That's the picture painted by TV and other media. What's missing from the portrait is Hern's belief that humans are "malignant ecotumors," his refusal to be called an abortionist, and his strident denunciations of the pro-life movement.
Attention has turned to Hern in the wake of the May 31 murder of Kansas late-term abortionist (and Hern friend) George Tiller. Since then, Hern has appeared on MSNBC, CNN and NPR. Print media, including the Associated Press, Los Angeles Times, USA Today, Boston Globe and The Chicago Tribune have cited him.
Esquire magazine devoted 9,000 words to Hern in its current issue, which sparked his Aug. 12 appearance on MSNBC's Rachel Maddow Show and praise from Keith Olbermann.
While Elle magazine hyped Miley Cyrus' entrée into womanhood with another sexualized photo shoot, Marie Claire's current issue gave a nod to a promising trend among tween and teen girls: modest fashion.
Writer Amanda Robb detailed the efforts of the faith-based Pure Fashion program, a program she labeled "Barbizon Modeling Schools for Sandra Dee types." According to the Pure Fashion Web site, it seeks to "help young girls develop into young ladies." Pure Fashion consists of seven monthly training sessions and concludes with a fashion show that highlights modest clothing.
Of the program as a whole, Robb conceded, "In the era of sexting and ‘Gossip Girl'-esque man-eating, there's something intriguing about Pure Fashion, which teaches its young charges that self-esteem isn't measured in terms of inches above the knee."
But fashion magazines lean liberal, and Robb tempered her praise of the program with an obligatory and brainless dig at the idea of Christian modesty: "Faith-based efforts to promote primness can be worrisome; one need only look to Tehran, Kabul and Jerusalem to find the disturbing phenomenon of ‘modesty police.'"
Newsflash: The media doesn't understand that the Catholic Church is not a democracy, and that the Vatican is not swayed by public opinion.
The proof of this disconnect came from ABC "World News Sunday" anchor Dan Harris and correspondent David Wright during the Aug. 16 "World News" broadcast. Wright's report on American nuns facing an apostolic visitation, labeled by Harris as "a controversial investigation," portrayed the Vatican as a big, bad bully of American nuns.
While some in the media have been dusting off their love beads, bell-bottoms and broomstick skirts in an effort to wax nostalgic about Woodstock, the VFW has reminded its members that the world did not stop for those four days in August 1969.
In fact, for 109 American soldiers, the world ended that weekend.
Much has been made over the "half a million strong" that flocked to a dairy farm in rural New York to celebrate music and peace. Richard K. Kolb instead compared the coverage Newsweek and Time gave to the festival while shortchanging American efforts in Vietnam.
An iconic child (now teen) star performs a pole dance at an awards show aimed at teens. Most of the media shrug. Welcome to Hollywood 2009.
At the Teen Choice Awards, which took place Aug. 9 and aired Aug. 10 on Fox, Miley Cyrus, the 16-year-old Disney-created star of the wildly popular "Hannah Montana," franchise performed "Party in the U.S.A." Clad in short-shorts, high-heeled boots and a tank top that revealed a black bra, Cyrus danced around a pole affixed to the top of an ice cream cart.
Admittedly, the pole moves were a small portion of her performance, but it raised the question of whether a pole belongs in any dance choreographed for a 16-year-old performing for others her age.
There's no consensus yet about the wisdom of a Spanish toy company making a doll that simulates breastfeeding. If consensus does eventually solidify, hopefully it won't be around Joy Behar's take. For "The View" host, the doll is a direct attack on feminism.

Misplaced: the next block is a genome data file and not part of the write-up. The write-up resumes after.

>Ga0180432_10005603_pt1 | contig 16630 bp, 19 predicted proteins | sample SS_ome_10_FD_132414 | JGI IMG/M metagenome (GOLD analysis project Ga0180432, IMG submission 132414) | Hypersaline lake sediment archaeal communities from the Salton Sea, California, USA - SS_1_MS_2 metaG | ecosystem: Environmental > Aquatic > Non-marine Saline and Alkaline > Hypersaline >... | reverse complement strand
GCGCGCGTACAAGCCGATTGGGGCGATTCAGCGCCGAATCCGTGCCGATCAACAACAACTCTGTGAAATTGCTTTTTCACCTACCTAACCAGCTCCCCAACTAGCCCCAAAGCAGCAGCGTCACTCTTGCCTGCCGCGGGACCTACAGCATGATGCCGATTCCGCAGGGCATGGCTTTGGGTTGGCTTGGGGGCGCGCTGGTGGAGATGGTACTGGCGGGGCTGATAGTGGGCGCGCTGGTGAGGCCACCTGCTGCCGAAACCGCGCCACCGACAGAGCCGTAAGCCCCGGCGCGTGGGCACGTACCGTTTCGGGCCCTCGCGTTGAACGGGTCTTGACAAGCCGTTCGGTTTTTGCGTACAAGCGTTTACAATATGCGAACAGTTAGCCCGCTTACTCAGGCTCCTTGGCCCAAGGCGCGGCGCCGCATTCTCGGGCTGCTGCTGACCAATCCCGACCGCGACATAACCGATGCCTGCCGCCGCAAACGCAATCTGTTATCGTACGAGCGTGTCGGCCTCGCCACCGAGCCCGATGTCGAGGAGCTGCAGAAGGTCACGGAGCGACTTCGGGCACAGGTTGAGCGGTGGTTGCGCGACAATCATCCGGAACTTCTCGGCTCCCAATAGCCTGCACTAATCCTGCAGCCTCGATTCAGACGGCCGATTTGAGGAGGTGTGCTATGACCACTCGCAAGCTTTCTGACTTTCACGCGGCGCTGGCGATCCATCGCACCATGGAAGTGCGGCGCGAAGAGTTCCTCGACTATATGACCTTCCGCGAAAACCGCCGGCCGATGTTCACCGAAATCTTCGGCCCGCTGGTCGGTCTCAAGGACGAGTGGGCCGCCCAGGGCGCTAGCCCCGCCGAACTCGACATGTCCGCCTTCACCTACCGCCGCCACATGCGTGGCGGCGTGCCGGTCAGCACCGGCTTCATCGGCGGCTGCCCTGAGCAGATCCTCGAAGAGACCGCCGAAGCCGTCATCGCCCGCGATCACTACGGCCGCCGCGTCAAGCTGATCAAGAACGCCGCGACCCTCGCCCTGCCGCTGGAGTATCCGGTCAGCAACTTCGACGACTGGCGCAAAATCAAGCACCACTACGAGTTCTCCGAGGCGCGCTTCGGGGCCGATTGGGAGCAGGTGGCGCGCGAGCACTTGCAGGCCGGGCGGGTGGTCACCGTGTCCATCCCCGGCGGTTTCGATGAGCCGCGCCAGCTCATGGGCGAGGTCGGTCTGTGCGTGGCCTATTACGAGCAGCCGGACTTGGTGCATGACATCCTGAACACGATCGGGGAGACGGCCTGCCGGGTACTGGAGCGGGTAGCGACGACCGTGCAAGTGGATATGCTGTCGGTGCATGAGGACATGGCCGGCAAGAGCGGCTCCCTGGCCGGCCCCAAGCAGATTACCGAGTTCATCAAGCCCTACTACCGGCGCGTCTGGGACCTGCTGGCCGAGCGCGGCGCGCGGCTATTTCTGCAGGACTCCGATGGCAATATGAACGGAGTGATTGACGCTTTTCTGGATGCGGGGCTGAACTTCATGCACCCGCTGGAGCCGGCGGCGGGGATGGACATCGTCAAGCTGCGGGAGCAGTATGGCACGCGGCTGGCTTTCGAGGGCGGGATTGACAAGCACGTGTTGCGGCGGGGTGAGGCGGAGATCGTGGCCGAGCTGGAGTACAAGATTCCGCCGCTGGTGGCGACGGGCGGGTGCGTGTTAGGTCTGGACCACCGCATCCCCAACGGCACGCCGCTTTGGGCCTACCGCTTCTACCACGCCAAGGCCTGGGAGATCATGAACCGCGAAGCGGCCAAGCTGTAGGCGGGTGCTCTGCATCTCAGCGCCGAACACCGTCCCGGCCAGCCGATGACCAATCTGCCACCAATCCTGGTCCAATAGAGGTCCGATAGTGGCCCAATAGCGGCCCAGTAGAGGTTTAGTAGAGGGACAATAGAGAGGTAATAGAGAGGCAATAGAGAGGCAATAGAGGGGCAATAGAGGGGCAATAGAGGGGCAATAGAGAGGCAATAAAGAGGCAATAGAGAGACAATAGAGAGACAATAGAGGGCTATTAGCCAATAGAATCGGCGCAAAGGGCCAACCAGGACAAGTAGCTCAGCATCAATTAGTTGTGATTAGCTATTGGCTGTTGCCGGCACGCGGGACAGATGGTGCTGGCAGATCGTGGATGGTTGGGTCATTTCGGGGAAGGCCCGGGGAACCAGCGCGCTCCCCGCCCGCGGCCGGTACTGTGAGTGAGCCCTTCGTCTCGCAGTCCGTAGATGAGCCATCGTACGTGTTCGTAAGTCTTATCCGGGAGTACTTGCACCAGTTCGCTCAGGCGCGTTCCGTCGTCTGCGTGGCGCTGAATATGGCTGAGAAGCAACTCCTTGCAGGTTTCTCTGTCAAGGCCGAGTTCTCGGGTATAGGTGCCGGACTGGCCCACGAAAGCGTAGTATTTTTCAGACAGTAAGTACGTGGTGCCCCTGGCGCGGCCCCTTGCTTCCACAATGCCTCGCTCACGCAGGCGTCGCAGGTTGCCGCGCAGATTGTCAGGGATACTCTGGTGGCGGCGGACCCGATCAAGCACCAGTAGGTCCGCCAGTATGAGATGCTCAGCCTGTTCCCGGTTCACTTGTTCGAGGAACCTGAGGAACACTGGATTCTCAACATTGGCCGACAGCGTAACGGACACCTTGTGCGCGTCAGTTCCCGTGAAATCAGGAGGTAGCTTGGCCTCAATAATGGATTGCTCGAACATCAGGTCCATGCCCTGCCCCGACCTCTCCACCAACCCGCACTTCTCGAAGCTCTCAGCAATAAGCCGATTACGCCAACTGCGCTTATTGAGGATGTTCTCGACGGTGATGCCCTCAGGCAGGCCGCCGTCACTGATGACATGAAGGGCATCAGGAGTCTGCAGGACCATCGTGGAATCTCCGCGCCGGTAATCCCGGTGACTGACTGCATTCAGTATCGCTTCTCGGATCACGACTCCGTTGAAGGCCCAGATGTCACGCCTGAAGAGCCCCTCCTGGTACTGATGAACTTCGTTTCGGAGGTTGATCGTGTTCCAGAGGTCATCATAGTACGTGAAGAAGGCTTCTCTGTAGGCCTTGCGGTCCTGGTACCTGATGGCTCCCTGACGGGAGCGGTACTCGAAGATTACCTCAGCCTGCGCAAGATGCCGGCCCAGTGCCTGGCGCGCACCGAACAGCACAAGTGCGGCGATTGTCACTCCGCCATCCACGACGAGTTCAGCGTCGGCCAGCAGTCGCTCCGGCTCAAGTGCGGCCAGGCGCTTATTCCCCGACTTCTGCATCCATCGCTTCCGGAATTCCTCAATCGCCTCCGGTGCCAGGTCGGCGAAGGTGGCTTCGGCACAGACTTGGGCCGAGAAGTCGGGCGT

The doll, Baby Gloton ("gluttonous baby"), is sold with a halter top for the owner to wear, embedded with computer chips where a woman's nipples would be. When held to the chest, the baby moves its lips and makes a sucking sound. When moved away, the baby cries or can be "burped" like a live baby would be after a feeding.
"You know, to me, it's like programming little girls for their future. You know, just in case you want to have a career, no," Behar stated in her opposition to the doll. She offered her own experience as proof of this "programming." "I always played with dolls so when I became a woman I wanted a baby. But I think that had to do with that," Behar explained.
It's been a long time since MSNBC could pretend to be anything but a shill for liberal politicians, policies and causes. Any remaining doubts about that can be dispelled by surveying the network's recent coverage of the controversy over gays in the military.
Cable news' self-described "place for politics" covered the U.S. military's "don't ask, don't tell" administrative policy six different times between July 27 and July 29. Opponents of the current policy were able to state their case unchallenged, while network anchors made it clear that they were themselves in favor of allowing openly homosexual men and women to serve in the armed forces. Not one defender of the current policy appeared in any of the conversations about "don't ask, don't tell."
Conversations about the policy, which bans openly gay men and women from serving in the military, were keyed around the actions of Rep. Patrick Murphy, D-Penn., and Sen. Kirsten Gillibrand, D-N.Y. Murphy, the first Iraq war veteran to serve in Congress, kicked-off a seven city tour sponsored by the gay rights' activist group Human Rights Campaign to increase public support for his bill that seeks to allow homosexuals to serve in the armed forces. Gillibrand announced that the Senate Armed Services committee agreed to hold a hearing on the policy in the fall, the first since 1993, when former President Bill Clinton instituted the policy as a compromise.
According to Newsweek, polyamory is here to stay and “the traditionalists had better get used to it.”
Polyamory, reporter Jessica Bennett explained in her July 29 article, is the act of “engaging in loving, intimate relationships with more than one person – based upon the knowledge and consent of everyone involved.”